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As the old adage goes, if you tax something more, you get less of it, and if you tax something less, you get more of it.
The Big Picture
As Congress continues to work out the federal budget details for next year, there is no more important committee of jurisdiction than the House of Representatives’ Committee on Ways and Means (W&M). With jurisdiction over tax policy, all things tax-related must get the Ways and Means stamp of approval, giving them extraordinary control over what our tax system incentivizes and disincentivizes.
Included in the laundry list of new, policy-driven tax breaks and handouts to make it through Ways and Means is one relatively minor policy change that will have a huge impact on the development and expansion of broadband in the United States. The new 30 percent tax credit for government-run broadband networks will create an uneven playing field in broadband deployment, incentivizing municipal projects that have been prone to failure over time-tested private sector development.
Why It Matters
Closing the digital divide and providing all Americans with reliable, high-speed broadband has rightfully been a priority for administrations on both sides of the aisle. The COVID-19 pandemic and its resulting lockdowns demonstrated better than ever that internet access is essential in our increasingly interconnected world.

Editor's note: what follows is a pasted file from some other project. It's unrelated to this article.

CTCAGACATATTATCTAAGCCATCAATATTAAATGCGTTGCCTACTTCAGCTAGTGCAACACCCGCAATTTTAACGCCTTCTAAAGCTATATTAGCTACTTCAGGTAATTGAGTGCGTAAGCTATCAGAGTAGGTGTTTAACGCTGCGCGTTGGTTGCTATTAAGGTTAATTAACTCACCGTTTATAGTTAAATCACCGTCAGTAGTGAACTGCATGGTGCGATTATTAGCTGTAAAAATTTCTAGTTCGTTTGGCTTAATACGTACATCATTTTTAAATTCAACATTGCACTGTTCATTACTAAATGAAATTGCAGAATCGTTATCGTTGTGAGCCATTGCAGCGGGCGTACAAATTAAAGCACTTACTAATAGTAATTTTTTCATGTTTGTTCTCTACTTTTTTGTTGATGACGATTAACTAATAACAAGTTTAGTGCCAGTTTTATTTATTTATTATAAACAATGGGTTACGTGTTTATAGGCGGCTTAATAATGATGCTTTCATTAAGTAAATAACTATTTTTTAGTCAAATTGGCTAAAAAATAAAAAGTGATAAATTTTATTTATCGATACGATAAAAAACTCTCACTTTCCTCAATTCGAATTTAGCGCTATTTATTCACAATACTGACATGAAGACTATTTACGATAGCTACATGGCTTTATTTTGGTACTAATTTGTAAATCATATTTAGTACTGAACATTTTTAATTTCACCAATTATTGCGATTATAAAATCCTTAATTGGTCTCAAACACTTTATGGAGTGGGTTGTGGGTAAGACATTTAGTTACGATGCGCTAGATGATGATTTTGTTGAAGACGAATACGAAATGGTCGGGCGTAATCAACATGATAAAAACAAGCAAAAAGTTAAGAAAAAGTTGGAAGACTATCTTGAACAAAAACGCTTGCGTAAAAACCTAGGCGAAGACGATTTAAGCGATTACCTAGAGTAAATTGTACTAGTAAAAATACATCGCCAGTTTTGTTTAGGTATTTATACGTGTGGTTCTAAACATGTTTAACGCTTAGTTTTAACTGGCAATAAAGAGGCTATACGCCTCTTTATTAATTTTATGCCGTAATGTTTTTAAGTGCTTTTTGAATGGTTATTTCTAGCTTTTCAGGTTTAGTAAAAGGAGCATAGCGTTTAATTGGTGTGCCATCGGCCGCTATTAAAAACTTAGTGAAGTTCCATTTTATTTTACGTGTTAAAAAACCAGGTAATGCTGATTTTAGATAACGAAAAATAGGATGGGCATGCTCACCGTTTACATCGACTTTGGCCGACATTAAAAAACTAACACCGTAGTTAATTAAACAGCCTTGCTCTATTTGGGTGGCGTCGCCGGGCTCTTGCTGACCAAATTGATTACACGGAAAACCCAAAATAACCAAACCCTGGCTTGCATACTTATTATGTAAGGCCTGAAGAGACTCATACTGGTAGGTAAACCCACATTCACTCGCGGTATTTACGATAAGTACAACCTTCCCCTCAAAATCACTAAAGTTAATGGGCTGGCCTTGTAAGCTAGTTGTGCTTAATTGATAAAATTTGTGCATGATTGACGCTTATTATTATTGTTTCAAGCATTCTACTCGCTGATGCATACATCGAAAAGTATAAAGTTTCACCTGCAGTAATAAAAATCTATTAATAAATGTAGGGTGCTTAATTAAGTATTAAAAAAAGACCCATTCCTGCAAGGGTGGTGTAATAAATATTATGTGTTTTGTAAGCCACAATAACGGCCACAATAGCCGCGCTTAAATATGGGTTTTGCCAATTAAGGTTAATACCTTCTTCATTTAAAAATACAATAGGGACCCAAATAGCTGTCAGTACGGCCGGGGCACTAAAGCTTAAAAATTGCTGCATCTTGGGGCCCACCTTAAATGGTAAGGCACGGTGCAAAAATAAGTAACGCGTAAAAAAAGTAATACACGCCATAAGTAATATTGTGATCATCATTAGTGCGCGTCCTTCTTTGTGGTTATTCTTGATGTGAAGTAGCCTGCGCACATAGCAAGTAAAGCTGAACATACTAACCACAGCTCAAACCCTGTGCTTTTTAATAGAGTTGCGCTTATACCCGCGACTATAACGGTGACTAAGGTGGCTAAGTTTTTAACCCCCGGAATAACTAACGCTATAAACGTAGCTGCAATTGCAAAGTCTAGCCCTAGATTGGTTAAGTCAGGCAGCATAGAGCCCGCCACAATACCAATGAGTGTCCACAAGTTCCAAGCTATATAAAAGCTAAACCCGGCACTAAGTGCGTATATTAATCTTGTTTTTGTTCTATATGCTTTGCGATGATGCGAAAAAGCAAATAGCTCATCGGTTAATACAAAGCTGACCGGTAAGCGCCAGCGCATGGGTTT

However, there have been two drastically different approaches to addressing this issue. With the leadership of Federal Communications Commission Chairman Ajit Pai, the Trump administration rightly focused on reducing red tape and incentivizing the private sector to expand in areas that had previously been underserved. The Biden administration has reversed that effective policy under the fallacious premise that the federal government can spend its way to prosperity.
If past is prologue, it is incredibly likely that the Biden administration’s attempts to close the digital divide by throwing money at the problem will be entirely ineffective in the long run. Instead of providing support and resources for long-term investment in broadband, this new tax credit will incentivize municipalities to build out their own networks at an extreme cost that is untenable absent federal tax credits.